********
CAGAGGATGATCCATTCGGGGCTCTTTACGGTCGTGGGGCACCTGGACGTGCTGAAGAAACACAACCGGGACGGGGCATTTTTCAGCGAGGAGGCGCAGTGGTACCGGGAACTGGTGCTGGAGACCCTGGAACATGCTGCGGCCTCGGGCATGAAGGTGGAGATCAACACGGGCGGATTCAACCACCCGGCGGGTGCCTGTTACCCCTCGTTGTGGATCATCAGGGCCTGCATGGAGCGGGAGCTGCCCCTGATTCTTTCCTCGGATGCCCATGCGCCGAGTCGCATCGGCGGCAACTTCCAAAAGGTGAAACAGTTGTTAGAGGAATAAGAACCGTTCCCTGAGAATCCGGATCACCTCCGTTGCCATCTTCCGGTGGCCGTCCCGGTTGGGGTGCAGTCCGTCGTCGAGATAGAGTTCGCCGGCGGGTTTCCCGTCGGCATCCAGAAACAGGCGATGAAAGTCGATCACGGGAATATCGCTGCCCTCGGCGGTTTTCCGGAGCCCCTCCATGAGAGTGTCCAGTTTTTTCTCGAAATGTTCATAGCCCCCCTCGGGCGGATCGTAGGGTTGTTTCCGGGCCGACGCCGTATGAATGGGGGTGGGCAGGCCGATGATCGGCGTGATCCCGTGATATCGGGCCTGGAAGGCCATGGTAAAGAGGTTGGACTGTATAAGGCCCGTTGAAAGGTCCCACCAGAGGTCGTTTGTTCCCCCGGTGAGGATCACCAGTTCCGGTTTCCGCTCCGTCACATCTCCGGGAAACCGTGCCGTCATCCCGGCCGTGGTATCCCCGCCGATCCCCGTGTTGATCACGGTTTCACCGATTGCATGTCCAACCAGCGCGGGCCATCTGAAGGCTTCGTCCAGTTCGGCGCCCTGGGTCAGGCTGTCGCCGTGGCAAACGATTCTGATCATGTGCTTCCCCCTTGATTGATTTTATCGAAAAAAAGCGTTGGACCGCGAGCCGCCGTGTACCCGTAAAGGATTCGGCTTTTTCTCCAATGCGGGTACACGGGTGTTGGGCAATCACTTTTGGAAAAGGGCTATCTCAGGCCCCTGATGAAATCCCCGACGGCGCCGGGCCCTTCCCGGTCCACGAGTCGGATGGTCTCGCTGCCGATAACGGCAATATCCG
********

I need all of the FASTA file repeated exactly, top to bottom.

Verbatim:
CAGAGGATGATCCATTCGGGGCTCTTTACGGTCGTGGGGCACCTGGACGTGCTGAAGAAACACAACCGGGACGGGGCATTTTTCAGCGAGGAGGCGCAGTGGTACCGGGAACTGGTGCTGGAGACCCTGGAACATGCTGCGGCCTCGGGCATGAAGGTGGAGATCAACACGGGCGGATTCAACCACCCGGCGGGTGCCTGTTACCCCTCGTTGTGGATCATCAGGGCCTGCATGGAGCGGGAGCTGCCCCTGATTCTTTCCTCGGATGCCCATGCGCCGAGTCGCATCGGCGGCAACTTCCAAAAGGTGAAACAGTTGTTAGAGGAATAAGAACCGTTCCCTGAGAATCCGGATCACCTCCGTTGCCATCTTCCGGTGGCCGTCCCGGTTGGGGTGCAGTCCGTCGTCGAGATAGAGTTCGCCGGCGGGTTTCCCGTCGGCATCCAGAAACAGGCGATGAAAGTCGATCACGGGAATATCGCTGCCCTCGGCGGTTTTCCGGAGCCCCTCCATGAGAGTGTCCAGTTTTTTCTCGAAATGTTCATAGCCCCCCTCGGGCGGATCGTAGGGTTGTTTCCGGGCCGACGCCGTATGAATGGGGGTGGGCAGGCCGATGATCGGCGTGATCCCGTGATATCGGGCCTGGAAGGCCATGGTAAAGAGGTTGGACTGTATAAGGCCCGTTGAAAGGTCCCACCAGAGGTCGTTTGTTCCCCCGGTGAGGATCACCAGTTCCGGTTTCCGCTCCGTCACATCTCCGGGAAACCGTGCCGTCATCCCGGCCGTGGTATCCCCGCCGATCCCCGTGTTGATCACGGTTTCACCGATTGCATGTCCAACCAGCGCGGGCCATCTGAAGGCTTCGTCCAGTTCGGCGCCCTGGGTCAGGCTGTCGCCGTGGCAAACGATTCTGATCATGTGCTTCCCCCTTGATTGATTTTATCGAAAAAAAGCGTTGGACCGCGAGCCGCCGTGTACCCGTAAAGGATTCGGCTTTTTCTCCAATGCGGGTACACGGGTGTTGGGCAATCACTTTTGGAAAAGGGCTATCTCAGGCCCCTGATGAAATCCCCGACGGCGCCGGGCCCTTCCCGGTCCACGAGTCGGATGGTCTCGCTGCCGATAACGGCAATATCCG